USDA Celebrates National School Breakfast Week
“Healthy, Hunger Free Kids Act” sets the table for a healthy start to school each day
WASHINGTON, March 5, 2012 – Agriculture Secretary Tom Vilsack today marked National School Breakfast Week (March 5-9) by emphasizing the administration’s commitment to provide schoolchildren with healthy, well-balanced meals to prepare them for a productive school day.
“Breakfast is the most important meal of the day because it helps keep kids alert and focused on learning,” said Vilsack. “Thanks to the Healthy, Hunger-Free Kids Act, we will be able to connect more eligible children with our school food programs and greatly improve the quality of meals served in schools.”
Breakfast is important for so many reasons…
The administration’s commitment to increase participation in the School Breakfast Program has drawn national attention to the effort to continuously improve the health and nutrition of America’s schoolchildren. To start each school day, the program gives more than 12 million children of all economic backgrounds a well-balanced, healthy meal consistent with the latest science and dietary guidelines.
“Participation in the School Breakfast Program is an important vehicle to meet the nutrition needs of children,” said Kevin Concannon, USDA Under Secretary for Food, Nutrition and Consumer Services. “Since President Obama signed the Healthy Hunger-Free Kids Act into law, USDA has worked with schools on innovative delivery strategies to meet the requirements for promoting the School Breakfast Program.”
In January, USDA unveiled new standards for school meals that will result in healthier meals for nearly 32 million kids that participate in school meal programs every school day. USDA built the new rule around recommendations from a panel of experts convened by the Institute of Medicine —a gold standard for evidence-based health analysis. The standards were also updated with key changes from the 2010 Dietary Guidelines for Americans – the Federal government’s benchmark for nutrition – and aimed to foster the kind of healthy changes at school that many parents are already trying to encourage at home, such as making sure that kids are offered both fruits and vegetables each day, more whole grains, and portion sizes and calorie counts designed to maintain a healthy weight.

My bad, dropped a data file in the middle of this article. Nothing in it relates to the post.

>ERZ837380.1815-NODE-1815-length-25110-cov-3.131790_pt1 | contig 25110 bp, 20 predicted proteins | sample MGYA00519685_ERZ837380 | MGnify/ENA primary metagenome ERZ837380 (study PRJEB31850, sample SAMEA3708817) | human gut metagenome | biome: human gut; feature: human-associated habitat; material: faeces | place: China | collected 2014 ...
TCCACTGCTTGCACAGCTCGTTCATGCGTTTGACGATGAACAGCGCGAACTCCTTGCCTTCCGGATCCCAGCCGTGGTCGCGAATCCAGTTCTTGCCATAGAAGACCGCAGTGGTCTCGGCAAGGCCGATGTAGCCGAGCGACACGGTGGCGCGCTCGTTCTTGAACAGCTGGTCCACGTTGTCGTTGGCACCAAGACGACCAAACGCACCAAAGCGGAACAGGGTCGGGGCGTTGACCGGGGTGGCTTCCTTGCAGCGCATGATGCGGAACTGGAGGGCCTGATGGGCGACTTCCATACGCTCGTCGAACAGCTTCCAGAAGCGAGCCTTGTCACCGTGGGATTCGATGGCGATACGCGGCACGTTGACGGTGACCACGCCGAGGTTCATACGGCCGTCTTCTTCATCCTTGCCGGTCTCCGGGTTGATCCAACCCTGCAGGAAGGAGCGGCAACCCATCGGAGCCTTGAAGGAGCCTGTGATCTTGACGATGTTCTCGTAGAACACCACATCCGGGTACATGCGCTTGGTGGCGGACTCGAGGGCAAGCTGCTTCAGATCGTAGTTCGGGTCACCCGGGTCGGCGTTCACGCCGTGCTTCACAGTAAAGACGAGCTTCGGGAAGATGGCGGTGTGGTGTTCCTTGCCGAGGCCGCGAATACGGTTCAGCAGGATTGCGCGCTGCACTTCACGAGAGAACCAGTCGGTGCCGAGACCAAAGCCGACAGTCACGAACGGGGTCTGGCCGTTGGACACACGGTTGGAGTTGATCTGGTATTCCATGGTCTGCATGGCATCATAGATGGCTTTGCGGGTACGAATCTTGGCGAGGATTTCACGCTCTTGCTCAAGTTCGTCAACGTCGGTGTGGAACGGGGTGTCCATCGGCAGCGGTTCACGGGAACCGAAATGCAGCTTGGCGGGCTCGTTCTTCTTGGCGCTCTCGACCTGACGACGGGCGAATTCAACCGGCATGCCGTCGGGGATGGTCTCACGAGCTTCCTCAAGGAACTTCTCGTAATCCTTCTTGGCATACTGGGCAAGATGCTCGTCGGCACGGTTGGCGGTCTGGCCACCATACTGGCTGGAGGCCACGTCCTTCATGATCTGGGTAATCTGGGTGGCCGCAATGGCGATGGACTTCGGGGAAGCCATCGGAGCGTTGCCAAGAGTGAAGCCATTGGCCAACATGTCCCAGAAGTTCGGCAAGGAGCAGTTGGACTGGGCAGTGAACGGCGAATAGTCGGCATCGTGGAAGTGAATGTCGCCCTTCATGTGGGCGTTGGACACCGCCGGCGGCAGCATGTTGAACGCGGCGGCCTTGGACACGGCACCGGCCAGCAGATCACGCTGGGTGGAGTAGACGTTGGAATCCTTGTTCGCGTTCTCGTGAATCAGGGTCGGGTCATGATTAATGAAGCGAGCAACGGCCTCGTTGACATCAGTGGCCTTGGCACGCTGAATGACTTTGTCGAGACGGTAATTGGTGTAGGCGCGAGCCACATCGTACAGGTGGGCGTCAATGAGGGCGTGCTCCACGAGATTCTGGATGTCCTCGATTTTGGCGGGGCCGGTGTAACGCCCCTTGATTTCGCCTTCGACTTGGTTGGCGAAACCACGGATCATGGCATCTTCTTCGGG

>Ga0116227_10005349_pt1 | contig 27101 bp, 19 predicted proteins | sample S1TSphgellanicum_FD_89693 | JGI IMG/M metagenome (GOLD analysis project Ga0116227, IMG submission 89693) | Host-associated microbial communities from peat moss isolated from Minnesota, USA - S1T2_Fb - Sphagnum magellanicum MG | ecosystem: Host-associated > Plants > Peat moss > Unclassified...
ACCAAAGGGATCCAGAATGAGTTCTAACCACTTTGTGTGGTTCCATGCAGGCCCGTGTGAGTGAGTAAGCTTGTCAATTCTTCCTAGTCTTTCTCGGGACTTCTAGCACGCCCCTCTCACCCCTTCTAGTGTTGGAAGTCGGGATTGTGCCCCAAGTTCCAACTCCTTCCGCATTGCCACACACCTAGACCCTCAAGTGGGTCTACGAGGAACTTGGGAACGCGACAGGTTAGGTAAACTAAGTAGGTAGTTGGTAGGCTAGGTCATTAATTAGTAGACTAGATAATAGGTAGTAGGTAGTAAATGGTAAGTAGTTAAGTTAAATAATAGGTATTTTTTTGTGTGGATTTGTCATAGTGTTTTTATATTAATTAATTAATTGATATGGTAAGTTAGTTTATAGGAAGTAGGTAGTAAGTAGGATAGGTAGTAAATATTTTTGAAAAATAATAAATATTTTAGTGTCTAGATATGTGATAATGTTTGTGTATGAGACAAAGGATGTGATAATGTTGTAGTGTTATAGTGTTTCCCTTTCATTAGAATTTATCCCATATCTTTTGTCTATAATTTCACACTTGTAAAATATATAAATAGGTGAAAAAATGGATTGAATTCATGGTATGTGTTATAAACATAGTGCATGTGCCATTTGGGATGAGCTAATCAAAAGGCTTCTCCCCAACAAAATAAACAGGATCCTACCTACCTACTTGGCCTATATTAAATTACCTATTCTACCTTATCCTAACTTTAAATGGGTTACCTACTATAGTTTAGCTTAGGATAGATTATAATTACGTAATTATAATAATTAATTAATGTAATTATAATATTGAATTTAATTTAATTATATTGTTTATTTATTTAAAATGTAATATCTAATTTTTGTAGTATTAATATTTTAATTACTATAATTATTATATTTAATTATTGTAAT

The new standards are just one of five major components of the Healthy Hunger Free Kids Act, now implemented or under development, that will work together to reform school nutrition. In addition to the updated meal standards, unprecedented improvements to come include:
The ability to take nutrition standards beyond the lunchline for the first time ever, foods and beverages sold in vending machines and other venues on school campuses will also contribute to a healthy diet;
Increased funding for schools – an additional 6 cents a meal is the first real increase in 30 years – tied to strong performance in serving improved meals; Common-sense pricing standards for schools to ensure that revenues from non-Federal sources keep pace with the Federal commitment to healthy school meals and properly align with costs; and
Training and technical assistance to help schools achieve and monitor compliance.